The Foundation for Community Association Research’s 2022 Homeowner Satisfaction Survey reports that 70.67% of Americans living in community associations always or almost always vote in elections. Getting to the polls is incredibly important to ensure association values are upheld in legislation. CAI encourages all of its advocates to get out and vote for candidates that support the community association housing model.
Historically, midterm elections follow a few trends:
- Low Voter Turnout
Statistically, according to the US Census, nearly two-thirds of registered voters vote in presidential elections but less than half vote in midterms. However, over 70% of association residents plan to vote in the November general election making our advocates one of the top groups for voter efficacy in the U.S.
- The Economic Effect
Historically, the top issue for voters in midterm elections is the economy. For the first time since 2016, a new Gallup poll reports that more than half of all Americans say the economy is the top issue on their minds. For advocates of the community association housing model, the top issues are more widespread: economic issues and taxation top the list, along with community association values, building safety and regulating association boards. Check out our list of advocacy priorities here.
- Winners Keep on Winning
Incumbents are more likely to keep their seats. An average of 90% of incumbents wins re-election. Due to the phenomenon of incumbency advantage, many voters, especially those who vote without doing research, favor sitting legislators. While community associations housing model advocates say they feel prepared to vote, CAI makes it easy to ensure you’re prepared for the polls and ready to #VoteforHome with our Voter Resources Center!
Is 2022 the same as years past? Not only is this election unique due to current events and issues impacting our daily lives but also because of changes to the election process. A few of the highlights:
- Alaska’s First Ranked-Choice Vote
There are 68,000 Alaskans living in nearly 1,000 community associations in the state and 64% say they always vote in national elections. The August 16 primary is the first ranked-choice election in the state’s history. Ranked-choice elections are different than what most Americans are used to. Instead of choosing one candidate per office, voters rank their choices in order of favorability. Adding to the unique election, Alaska has a nonpartisan ballot, meaning all candidates, regardless of party affiliation are listed on the same ballot. This means voters have 19 options for senator and 22 options for representative. The complicated ballot means it’ll likely take longer to declare a winner than usual, and some predict more ballots might be invalidated due to the confusion. We recommend looking at your sample ballot before heading to the polls to make sure you’re prepared. You can see a sample ballot by checking out our Voter Resources Center.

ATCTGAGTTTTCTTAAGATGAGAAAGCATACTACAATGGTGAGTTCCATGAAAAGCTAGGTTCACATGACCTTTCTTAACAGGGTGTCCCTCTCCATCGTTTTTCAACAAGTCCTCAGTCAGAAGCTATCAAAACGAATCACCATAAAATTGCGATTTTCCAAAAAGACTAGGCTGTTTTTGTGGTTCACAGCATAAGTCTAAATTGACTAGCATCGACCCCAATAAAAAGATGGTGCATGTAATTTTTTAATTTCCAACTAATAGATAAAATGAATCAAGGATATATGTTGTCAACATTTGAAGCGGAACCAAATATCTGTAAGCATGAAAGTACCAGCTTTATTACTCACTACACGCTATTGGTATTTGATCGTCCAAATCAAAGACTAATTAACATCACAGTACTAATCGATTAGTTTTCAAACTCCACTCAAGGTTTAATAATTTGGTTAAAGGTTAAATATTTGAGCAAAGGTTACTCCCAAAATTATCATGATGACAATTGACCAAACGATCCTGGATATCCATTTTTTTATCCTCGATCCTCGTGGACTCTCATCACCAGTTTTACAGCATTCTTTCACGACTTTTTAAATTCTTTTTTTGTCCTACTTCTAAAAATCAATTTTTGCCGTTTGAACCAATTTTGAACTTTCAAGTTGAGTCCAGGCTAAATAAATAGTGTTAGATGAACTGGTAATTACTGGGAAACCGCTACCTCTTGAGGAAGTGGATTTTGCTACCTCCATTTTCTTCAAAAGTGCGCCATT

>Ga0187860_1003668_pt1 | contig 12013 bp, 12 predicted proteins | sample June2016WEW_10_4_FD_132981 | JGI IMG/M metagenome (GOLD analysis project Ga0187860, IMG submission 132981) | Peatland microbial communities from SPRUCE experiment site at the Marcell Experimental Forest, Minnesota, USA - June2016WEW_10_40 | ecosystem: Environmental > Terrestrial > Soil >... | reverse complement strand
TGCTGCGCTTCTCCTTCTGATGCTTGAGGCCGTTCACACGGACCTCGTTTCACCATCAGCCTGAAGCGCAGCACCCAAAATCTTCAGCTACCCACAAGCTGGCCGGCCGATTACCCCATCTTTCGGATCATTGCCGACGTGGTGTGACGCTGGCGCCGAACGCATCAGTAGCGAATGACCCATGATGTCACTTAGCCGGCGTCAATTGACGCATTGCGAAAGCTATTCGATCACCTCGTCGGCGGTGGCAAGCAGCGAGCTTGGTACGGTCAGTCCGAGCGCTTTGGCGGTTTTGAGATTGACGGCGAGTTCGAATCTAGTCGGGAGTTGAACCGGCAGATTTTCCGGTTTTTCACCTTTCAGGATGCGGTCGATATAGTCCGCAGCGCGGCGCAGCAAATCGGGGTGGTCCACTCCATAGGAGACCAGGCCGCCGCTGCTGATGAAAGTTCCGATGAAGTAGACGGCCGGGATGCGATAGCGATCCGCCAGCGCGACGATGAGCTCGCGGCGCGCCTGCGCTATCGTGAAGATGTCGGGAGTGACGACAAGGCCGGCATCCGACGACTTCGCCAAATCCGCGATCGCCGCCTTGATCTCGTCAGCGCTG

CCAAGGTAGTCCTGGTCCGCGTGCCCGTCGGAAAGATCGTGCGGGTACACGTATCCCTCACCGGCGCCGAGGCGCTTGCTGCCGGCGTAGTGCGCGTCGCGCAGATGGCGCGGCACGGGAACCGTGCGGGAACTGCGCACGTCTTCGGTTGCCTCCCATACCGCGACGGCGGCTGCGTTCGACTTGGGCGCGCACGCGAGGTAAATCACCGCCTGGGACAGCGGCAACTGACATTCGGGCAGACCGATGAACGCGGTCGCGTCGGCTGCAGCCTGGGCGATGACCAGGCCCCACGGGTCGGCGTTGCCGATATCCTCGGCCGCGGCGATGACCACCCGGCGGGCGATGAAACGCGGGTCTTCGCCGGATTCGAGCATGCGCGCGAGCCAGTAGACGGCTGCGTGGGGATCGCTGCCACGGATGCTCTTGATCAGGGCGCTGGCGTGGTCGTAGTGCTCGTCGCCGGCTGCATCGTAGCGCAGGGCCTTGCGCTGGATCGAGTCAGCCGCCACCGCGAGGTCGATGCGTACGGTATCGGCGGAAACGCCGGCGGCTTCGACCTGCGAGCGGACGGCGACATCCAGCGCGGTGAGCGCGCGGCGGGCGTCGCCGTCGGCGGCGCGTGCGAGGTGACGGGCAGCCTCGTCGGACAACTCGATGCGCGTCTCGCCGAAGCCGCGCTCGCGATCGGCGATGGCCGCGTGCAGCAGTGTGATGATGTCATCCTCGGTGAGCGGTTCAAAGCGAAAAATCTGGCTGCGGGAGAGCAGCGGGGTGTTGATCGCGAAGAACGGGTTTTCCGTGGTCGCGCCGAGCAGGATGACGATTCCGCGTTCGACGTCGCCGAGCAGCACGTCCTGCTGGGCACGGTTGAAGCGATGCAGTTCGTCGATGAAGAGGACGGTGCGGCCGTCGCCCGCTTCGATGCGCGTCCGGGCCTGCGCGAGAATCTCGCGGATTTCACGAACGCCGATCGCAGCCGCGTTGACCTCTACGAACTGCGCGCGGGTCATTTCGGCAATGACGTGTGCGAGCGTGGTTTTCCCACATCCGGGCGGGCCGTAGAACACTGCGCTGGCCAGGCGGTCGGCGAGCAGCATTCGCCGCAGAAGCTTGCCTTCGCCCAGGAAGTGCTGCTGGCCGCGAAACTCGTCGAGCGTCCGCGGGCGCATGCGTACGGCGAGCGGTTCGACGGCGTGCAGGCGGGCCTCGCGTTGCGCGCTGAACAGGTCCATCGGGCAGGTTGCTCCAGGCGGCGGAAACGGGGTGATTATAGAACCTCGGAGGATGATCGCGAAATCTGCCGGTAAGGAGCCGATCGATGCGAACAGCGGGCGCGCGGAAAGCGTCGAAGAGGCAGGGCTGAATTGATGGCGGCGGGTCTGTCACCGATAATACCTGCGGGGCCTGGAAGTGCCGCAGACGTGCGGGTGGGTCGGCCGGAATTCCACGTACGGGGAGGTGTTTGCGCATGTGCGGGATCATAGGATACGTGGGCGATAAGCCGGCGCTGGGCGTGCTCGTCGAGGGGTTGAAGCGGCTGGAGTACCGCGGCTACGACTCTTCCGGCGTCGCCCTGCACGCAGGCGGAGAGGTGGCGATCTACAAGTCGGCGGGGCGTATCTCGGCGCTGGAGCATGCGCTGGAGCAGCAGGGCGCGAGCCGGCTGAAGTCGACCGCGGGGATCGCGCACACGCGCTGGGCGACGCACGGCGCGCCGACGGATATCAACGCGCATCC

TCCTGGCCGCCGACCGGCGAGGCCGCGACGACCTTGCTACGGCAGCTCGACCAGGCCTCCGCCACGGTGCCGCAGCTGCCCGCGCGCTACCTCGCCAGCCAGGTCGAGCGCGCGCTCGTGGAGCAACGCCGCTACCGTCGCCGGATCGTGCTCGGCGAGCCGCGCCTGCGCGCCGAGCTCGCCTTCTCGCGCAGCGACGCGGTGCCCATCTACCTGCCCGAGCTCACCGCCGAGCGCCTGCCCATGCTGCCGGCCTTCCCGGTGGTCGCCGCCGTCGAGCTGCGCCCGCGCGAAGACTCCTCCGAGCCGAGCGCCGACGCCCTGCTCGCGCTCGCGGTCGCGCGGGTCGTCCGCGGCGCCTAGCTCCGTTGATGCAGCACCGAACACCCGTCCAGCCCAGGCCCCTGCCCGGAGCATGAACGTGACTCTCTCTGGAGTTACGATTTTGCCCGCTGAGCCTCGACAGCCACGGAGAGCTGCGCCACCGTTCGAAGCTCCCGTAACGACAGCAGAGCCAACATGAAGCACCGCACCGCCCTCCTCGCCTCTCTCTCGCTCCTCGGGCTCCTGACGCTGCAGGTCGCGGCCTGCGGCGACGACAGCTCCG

After the 2020 census, this is the first round of elections with new voting districts. Fourteen states are in litigation over the proposed maps, but as it stands each state has some new districts to vote in. If you aren’t sure if your district has changed or if you have any other concerns about your upcoming vote, you can get answers to all of your questions at our Voter Resources Center.
- New Voting Methods
In response to the COVID-19 pandemic, many states changed rules for voting absentee, voting by mail, and early-voting options. Because a large percentage of Americans plan to vote in a non-traditional manner, states now take longer to tally votes. Community associations in 27 states have incorporated modern voting practices, which makes association residents more prepared to vote in a non-traditional manner.
Voting can be confusing, but CAI has a unique resource: the CAI Voter Resources Center. To see all things related to your voter registration, precinct, register to vote absentee or any other question, the CAI Voter Resources Center has your answer. Enter your primary address to see your candidates, primary date, and state-specific election information. Not registered to vote or need to check? Use this Voter Registration Tool to see more information and double check your registration status.
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